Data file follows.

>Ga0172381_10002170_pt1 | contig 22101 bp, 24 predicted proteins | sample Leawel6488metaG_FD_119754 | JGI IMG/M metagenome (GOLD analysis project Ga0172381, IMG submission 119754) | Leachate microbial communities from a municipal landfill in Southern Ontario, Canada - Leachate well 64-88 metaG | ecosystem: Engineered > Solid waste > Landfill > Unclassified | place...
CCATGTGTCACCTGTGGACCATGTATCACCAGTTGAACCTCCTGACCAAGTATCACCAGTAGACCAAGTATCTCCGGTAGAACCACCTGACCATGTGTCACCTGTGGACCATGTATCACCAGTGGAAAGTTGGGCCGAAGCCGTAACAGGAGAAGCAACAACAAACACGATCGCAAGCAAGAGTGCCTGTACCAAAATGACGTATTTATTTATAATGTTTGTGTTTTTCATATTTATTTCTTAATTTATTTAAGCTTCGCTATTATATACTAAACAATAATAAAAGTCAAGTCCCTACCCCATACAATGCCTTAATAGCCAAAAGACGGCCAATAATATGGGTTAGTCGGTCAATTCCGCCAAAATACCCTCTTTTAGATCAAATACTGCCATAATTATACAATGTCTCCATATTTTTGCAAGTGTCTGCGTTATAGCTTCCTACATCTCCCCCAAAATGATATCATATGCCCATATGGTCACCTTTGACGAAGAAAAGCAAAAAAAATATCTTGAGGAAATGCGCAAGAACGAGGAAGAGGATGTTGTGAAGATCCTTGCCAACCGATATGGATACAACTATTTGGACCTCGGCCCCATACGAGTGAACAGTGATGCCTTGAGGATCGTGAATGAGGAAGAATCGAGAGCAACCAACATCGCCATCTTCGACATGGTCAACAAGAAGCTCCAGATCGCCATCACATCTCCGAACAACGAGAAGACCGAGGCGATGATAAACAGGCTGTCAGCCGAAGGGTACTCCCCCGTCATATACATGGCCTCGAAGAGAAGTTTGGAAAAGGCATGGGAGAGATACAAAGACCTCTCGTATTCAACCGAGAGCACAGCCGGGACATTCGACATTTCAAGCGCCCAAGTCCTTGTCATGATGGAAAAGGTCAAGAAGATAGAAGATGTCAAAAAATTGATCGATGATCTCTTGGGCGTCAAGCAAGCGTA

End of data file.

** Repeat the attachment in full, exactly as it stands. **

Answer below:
>Ga0172381_10002170_pt1 | contig 22101 bp, 24 predicted proteins | sample Leawel6488metaG_FD_119754 | JGI IMG/M metagenome (GOLD analysis project Ga0172381, IMG submission 119754) | Leachate microbial communities from a municipal landfill in Southern Ontario, Canada - Leachate well 64-88 metaG | ecosystem: Engineered > Solid waste > Landfill > Unclassified | place...
CCATGTGTCACCTGTGGACCATGTATCACCAGTTGAACCTCCTGACCAAGTATCACCAGTAGACCAAGTATCTCCGGTAGAACCACCTGACCATGTGTCACCTGTGGACCATGTATCACCAGTGGAAAGTTGGGCCGAAGCCGTAACAGGAGAAGCAACAACAAACACGATCGCAAGCAAGAGTGCCTGTACCAAAATGACGTATTTATTTATAATGTTTGTGTTTTTCATATTTATTTCTTAATTTATTTAAGCTTCGCTATTATATACTAAACAATAATAAAAGTCAAGTCCCTACCCCATACAATGCCTTAATAGCCAAAAGACGGCCAATAATATGGGTTAGTCGGTCAATTCCGCCAAAATACCCTCTTTTAGATCAAATACTGCCATAATTATACAATGTCTCCATATTTTTGCAAGTGTCTGCGTTATAGCTTCCTACATCTCCCCCAAAATGATATCATATGCCCATATGGTCACCTTTGACGAAGAAAAGCAAAAAAAATATCTTGAGGAAATGCGCAAGAACGAGGAAGAGGATGTTGTGAAGATCCTTGCCAACCGATATGGATACAACTATTTGGACCTCGGCCCCATACGAGTGAACAGTGATGCCTTGAGGATCGTGAATGAGGAAGAATCGAGAGCAACCAACATCGCCATCTTCGACATGGTCAACAAGAAGCTCCAGATCGCCATCACATCTCCGAACAACGAGAAGACCGAGGCGATGATAAACAGGCTGTCAGCCGAAGGGTACTCCCCCGTCATATACATGGCCTCGAAGAGAAGTTTGGAAAAGGCATGGGAGAGATACAAAGACCTCTCGTATTCAACCGAGAGCACAGCCGGGACATTCGACATTTCAAGCGCCCAAGTCCTTGTCATGATGGAAAAGGTCAAGAAGATAGAAGATGTCAAAAAATTGATCGATGATCTCTTGGGCGTCAAGCAAGCGTA